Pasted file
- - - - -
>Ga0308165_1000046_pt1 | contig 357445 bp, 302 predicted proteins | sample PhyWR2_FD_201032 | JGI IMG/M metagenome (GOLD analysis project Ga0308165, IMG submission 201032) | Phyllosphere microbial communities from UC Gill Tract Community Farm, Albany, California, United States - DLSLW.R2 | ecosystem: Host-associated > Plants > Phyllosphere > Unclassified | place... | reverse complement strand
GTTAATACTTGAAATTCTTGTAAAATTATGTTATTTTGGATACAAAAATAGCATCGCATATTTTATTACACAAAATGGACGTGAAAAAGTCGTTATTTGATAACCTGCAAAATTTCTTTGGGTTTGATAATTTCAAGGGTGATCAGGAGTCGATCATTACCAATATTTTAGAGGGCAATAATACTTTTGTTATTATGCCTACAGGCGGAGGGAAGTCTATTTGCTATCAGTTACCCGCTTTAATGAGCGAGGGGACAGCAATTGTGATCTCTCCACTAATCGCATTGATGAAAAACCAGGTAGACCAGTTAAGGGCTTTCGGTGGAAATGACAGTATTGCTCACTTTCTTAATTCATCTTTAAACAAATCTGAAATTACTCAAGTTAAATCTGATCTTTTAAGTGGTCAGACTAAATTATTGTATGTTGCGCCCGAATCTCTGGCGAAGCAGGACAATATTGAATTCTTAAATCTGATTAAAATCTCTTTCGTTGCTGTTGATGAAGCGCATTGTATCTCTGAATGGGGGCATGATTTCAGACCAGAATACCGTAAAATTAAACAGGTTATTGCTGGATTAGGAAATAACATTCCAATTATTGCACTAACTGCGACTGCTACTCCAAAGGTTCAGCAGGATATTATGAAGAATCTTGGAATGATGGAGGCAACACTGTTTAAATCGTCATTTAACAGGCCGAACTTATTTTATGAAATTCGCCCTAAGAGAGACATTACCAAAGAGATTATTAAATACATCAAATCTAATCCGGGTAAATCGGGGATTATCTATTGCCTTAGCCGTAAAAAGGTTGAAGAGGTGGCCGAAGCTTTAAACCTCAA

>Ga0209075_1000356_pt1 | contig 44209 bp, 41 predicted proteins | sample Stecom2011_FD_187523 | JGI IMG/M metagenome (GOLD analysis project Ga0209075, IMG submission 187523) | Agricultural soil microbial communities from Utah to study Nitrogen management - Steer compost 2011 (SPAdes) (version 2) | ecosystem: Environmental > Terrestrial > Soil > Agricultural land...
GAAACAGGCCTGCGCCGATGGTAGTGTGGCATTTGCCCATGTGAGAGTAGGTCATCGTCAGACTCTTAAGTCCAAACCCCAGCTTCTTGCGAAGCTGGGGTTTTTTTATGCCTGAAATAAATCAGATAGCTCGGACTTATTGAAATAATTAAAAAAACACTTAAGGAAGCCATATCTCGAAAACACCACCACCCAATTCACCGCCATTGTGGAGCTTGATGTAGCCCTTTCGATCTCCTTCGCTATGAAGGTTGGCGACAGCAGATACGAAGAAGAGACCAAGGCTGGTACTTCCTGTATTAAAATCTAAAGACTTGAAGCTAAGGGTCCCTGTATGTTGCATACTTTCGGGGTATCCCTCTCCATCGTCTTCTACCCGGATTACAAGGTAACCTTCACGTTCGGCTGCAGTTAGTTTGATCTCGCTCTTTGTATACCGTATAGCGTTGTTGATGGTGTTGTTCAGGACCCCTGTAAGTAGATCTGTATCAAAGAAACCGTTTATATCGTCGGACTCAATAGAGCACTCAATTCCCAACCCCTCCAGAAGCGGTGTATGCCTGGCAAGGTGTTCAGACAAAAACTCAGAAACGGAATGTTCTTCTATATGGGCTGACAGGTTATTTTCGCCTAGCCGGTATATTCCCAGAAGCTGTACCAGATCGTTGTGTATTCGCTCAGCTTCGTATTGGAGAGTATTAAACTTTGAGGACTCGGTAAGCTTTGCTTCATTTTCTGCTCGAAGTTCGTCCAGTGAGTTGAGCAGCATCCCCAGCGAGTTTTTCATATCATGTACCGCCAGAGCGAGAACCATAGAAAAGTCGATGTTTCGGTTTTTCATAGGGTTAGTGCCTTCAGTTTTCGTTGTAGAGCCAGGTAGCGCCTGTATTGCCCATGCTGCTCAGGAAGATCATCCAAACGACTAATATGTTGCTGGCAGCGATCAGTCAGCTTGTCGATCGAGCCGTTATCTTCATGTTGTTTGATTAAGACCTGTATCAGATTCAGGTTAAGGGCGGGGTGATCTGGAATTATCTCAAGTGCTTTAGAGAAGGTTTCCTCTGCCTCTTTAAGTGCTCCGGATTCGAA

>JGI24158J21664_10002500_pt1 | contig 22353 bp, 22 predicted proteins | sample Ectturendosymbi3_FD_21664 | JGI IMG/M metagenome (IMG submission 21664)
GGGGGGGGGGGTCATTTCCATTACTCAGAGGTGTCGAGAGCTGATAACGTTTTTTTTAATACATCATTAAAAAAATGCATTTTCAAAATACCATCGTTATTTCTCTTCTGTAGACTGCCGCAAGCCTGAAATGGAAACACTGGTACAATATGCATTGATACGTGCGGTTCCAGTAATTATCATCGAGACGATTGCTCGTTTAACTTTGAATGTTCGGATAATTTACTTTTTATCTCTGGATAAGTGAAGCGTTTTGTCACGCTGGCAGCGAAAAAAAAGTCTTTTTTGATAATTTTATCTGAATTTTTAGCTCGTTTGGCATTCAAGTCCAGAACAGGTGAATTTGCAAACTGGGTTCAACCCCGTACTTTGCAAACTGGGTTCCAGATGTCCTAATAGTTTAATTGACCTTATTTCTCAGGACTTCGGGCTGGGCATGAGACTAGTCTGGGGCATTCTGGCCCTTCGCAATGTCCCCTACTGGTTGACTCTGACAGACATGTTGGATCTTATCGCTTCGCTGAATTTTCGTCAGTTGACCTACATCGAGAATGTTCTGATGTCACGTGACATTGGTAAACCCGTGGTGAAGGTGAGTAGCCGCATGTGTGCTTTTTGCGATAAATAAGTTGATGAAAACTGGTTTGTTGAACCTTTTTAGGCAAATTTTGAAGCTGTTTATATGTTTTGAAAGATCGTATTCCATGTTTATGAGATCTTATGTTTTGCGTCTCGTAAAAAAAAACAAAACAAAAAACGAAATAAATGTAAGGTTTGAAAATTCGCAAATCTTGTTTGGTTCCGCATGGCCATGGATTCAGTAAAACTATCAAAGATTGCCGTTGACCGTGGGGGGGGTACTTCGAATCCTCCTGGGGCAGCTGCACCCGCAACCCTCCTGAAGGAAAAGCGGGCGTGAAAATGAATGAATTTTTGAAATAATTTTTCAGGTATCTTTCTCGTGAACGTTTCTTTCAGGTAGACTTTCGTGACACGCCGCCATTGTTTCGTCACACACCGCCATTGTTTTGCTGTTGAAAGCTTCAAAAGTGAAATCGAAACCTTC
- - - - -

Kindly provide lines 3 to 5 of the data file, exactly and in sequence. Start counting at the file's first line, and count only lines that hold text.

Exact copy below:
>Ga0209075_1000356_pt1 | contig 44209 bp, 41 predicted proteins | sample Stecom2011_FD_187523 | JGI IMG/M metagenome (GOLD analysis project Ga0209075, IMG submission 187523) | Agricultural soil microbial communities from Utah to study Nitrogen management - Steer compost 2011 (SPAdes) (version 2) | ecosystem: Environmental > Terrestrial > Soil > Agricultural land...
GAAACAGGCCTGCGCCGATGGTAGTGTGGCATTTGCCCATGTGAGAGTAGGTCATCGTCAGACTCTTAAGTCCAAACCCCAGCTTCTTGCGAAGCTGGGGTTTTTTTATGCCTGAAATAAATCAGATAGCTCGGACTTATTGAAATAATTAAAAAAACACTTAAGGAAGCCATATCTCGAAAACACCACCACCCAATTCACCGCCATTGTGGAGCTTGATGTAGCCCTTTCGATCTCCTTCGCTATGAAGGTTGGCGACAGCAGATACGAAGAAGAGACCAAGGCTGGTACTTCCTGTATTAAAATCTAAAGACTTGAAGCTAAGGGTCCCTGTATGTTGCATACTTTCGGGGTATCCCTCTCCATCGTCTTCTACCCGGATTACAAGGTAACCTTCACGTTCGGCTGCAGTTAGTTTGATCTCGCTCTTTGTATACCGTATAGCGTTGTTGATGGTGTTGTTCAGGACCCCTGTAAGTAGATCTGTATCAAAGAAACCGTTTATATCGTCGGACTCAATAGAGCACTCAATTCCCAACCCCTCCAGAAGCGGTGTATGCCTGGCAAGGTGTTCAGACAAAAACTCAGAAACGGAATGTTCTTCTATATGGGCTGACAGGTTATTTTCGCCTAGCCGGTATATTCCCAGAAGCTGTACCAGATCGTTGTGTATTCGCTCAGCTTCGTATTGGAGAGTATTAAACTTTGAGGACTCGGTAAGCTTTGCTTCATTTTCTGCTCGAAGTTCGTCCAGTGAGTTGAGCAGCATCCCCAGCGAGTTTTTCATATCATGTACCGCCAGAGCGAGAACCATAGAAAAGTCGATGTTTCGGTTTTTCATAGGGTTAGTGCCTTCAGTTTTCGTTGTAGAGCCAGGTAGCGCCTGTATTGCCCATGCTGCTCAGGAAGATCATCCAAACGACTAATATGTTGCTGGCAGCGATCAGTCAGCTTGTCGATCGAGCCGTTATCTTCATGTTGTTTGATTAAGACCTGTATCAGATTCAGGTTAAGGGCGGGGTGATCTGGAATTATCTCAAGTGCTTTAGAGAAGGTTTCCTCTGCCTCTTTAAGTGCTCCGGATTCGAA

>JGI24158J21664_10002500_pt1 | contig 22353 bp, 22 predicted proteins | sample Ectturendosymbi3_FD_21664 | JGI IMG/M metagenome (IMG submission 21664)